As Frump tweeted last night, depending on the complete findings of any and all investigations surrounding Auburn’s football program right now, 2010 may mark the third time in 17 years that the Flying War Tigers could reasonably claim they were the best team in the country — and still ultimately have nothing to show for it.
Since Auburn’s undefeated, probation plagued, ’93 season came prior to the BCS era, we’ll just focus on 2004 — yet another year where an undefeated Tigers team was unable to play for a National Championship, only this time through no fault of its own.
Despite defeating four ranked opponents (#5 LSU, #10 Tennessee, #8 Georgia, and #15 Tennessee (again)) on its way to a 12-0 regular season finish, Tommy Tuberville’s Tigers, amongst much controversy, were passed over for two other undefeated teams — Southern Cal and Oklahoma — for a place in the BCS Championship Game.
Notwithstanding any debate as to how deserving any of these three teams were, the Trojans went on to destroy the Sooners 55-19, while Auburn manged to edge 9th ranked Virginia Tech 16-13 in the Sugar Bowl — good enough for a #2 finish in both polls.
What makes this season particularly interesting, however, is the fact that the BCS has formally vacated the Trojans 2004 BCS Championship Game victory. I believe USC still remains the “official” 2004 BCS champion pending some sort of further decision, but it’s likely they’ll be stripped of the 2004 BCS title.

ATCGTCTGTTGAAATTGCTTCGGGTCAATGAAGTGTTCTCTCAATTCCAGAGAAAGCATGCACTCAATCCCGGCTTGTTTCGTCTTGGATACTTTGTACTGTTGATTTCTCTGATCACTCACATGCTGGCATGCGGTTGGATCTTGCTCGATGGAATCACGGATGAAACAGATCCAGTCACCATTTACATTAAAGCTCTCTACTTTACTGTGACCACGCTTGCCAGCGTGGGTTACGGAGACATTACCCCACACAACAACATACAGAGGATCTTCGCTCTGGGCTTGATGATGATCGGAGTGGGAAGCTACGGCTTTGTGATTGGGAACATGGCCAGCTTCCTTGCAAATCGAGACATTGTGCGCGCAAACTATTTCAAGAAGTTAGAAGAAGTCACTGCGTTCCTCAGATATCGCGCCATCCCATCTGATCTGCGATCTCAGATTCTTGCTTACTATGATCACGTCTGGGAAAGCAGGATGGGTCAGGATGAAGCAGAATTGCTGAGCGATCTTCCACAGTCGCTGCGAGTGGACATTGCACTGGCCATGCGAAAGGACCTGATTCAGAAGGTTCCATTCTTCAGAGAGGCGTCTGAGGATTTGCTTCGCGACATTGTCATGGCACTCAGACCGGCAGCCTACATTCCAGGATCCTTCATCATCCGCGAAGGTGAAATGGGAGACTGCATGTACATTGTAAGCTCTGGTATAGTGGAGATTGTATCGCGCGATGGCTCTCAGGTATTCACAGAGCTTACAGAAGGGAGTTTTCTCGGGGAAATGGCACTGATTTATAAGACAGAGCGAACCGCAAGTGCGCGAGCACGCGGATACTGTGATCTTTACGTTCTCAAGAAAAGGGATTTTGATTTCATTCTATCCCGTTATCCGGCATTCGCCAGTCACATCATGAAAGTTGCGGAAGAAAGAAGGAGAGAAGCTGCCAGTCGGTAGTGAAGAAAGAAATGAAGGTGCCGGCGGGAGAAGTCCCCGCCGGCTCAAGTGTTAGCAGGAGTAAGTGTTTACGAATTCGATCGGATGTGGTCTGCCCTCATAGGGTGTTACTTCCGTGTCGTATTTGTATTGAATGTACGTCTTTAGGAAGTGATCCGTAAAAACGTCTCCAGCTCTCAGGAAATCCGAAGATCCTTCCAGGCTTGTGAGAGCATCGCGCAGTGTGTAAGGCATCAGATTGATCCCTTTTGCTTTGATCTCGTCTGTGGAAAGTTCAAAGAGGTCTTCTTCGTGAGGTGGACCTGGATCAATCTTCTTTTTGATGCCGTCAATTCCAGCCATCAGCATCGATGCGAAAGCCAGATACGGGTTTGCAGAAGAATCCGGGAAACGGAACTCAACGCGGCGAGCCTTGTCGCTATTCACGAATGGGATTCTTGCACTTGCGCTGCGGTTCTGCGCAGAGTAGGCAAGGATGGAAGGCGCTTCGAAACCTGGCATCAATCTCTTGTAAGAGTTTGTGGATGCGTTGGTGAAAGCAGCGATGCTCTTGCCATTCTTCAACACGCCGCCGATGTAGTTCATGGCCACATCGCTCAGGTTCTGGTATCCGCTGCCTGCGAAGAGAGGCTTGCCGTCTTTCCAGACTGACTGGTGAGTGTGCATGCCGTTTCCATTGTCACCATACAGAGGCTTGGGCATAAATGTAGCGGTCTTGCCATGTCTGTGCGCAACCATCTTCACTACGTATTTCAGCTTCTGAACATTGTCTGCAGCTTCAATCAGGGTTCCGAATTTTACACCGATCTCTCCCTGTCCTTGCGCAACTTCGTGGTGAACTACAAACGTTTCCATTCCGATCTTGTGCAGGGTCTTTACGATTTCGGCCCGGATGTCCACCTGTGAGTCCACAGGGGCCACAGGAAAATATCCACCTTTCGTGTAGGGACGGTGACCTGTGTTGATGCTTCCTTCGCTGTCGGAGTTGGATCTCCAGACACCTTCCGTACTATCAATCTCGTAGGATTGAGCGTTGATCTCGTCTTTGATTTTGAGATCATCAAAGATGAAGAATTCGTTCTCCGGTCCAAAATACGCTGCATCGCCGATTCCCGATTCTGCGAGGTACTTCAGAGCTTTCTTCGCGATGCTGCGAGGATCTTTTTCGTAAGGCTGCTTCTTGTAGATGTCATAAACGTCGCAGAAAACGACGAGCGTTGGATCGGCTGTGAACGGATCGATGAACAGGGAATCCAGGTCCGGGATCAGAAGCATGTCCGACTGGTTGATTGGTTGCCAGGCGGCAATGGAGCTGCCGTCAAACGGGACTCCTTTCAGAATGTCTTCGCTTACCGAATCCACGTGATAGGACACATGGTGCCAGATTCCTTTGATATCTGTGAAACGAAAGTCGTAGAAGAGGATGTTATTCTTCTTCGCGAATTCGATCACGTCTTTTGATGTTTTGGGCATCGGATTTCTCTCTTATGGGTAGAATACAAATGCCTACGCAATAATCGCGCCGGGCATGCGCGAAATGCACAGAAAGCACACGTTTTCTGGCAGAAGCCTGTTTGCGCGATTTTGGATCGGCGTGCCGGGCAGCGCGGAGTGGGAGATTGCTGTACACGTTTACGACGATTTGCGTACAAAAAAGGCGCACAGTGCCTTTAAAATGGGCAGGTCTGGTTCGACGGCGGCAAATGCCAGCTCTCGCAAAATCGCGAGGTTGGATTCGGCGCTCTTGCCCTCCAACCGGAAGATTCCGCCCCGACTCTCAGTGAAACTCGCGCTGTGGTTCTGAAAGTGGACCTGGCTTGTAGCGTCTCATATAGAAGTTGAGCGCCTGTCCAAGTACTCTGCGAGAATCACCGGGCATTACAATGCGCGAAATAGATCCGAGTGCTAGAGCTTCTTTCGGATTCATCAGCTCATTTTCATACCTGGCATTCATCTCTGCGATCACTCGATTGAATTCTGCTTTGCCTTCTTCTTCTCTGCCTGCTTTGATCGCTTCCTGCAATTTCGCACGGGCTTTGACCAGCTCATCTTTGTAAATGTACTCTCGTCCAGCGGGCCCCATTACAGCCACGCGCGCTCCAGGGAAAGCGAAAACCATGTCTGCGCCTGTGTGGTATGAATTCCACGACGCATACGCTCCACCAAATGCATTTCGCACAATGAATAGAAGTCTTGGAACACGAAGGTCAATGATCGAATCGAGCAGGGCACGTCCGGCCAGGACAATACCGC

This naturally puts Auburn — and the SEC — in a rather nice position to “claim” another Crystal Egg, though surely not under protest from Oklahoma, and maybe even Utah.
So, should we really start referring to this awful system as “The SEC – BCS Challenge” ?
That’s up to you, of course, but why not? At this point, who’s going to bet against an SEC team at least making the 2011 BCS Championship game? I mean, assuming the Southeastern Conference doesn’t splinter off and form its own championship system, I think it’s a fairly safe wager.
With The Big 10 and Pac 10 adding their own Conference Championship Games soon, the SEC’s odds only increase, in my opinion, but we’ll see.
Until then, add the relative monotony of college football’s grandest spectacle to the long list of reasons of why the sport is in dire need of a playoff. You know, perhaps throwing the SEC a curve will curb its penchant for winning championships, or something.
I mean, we’ve got to try something. Don’t we?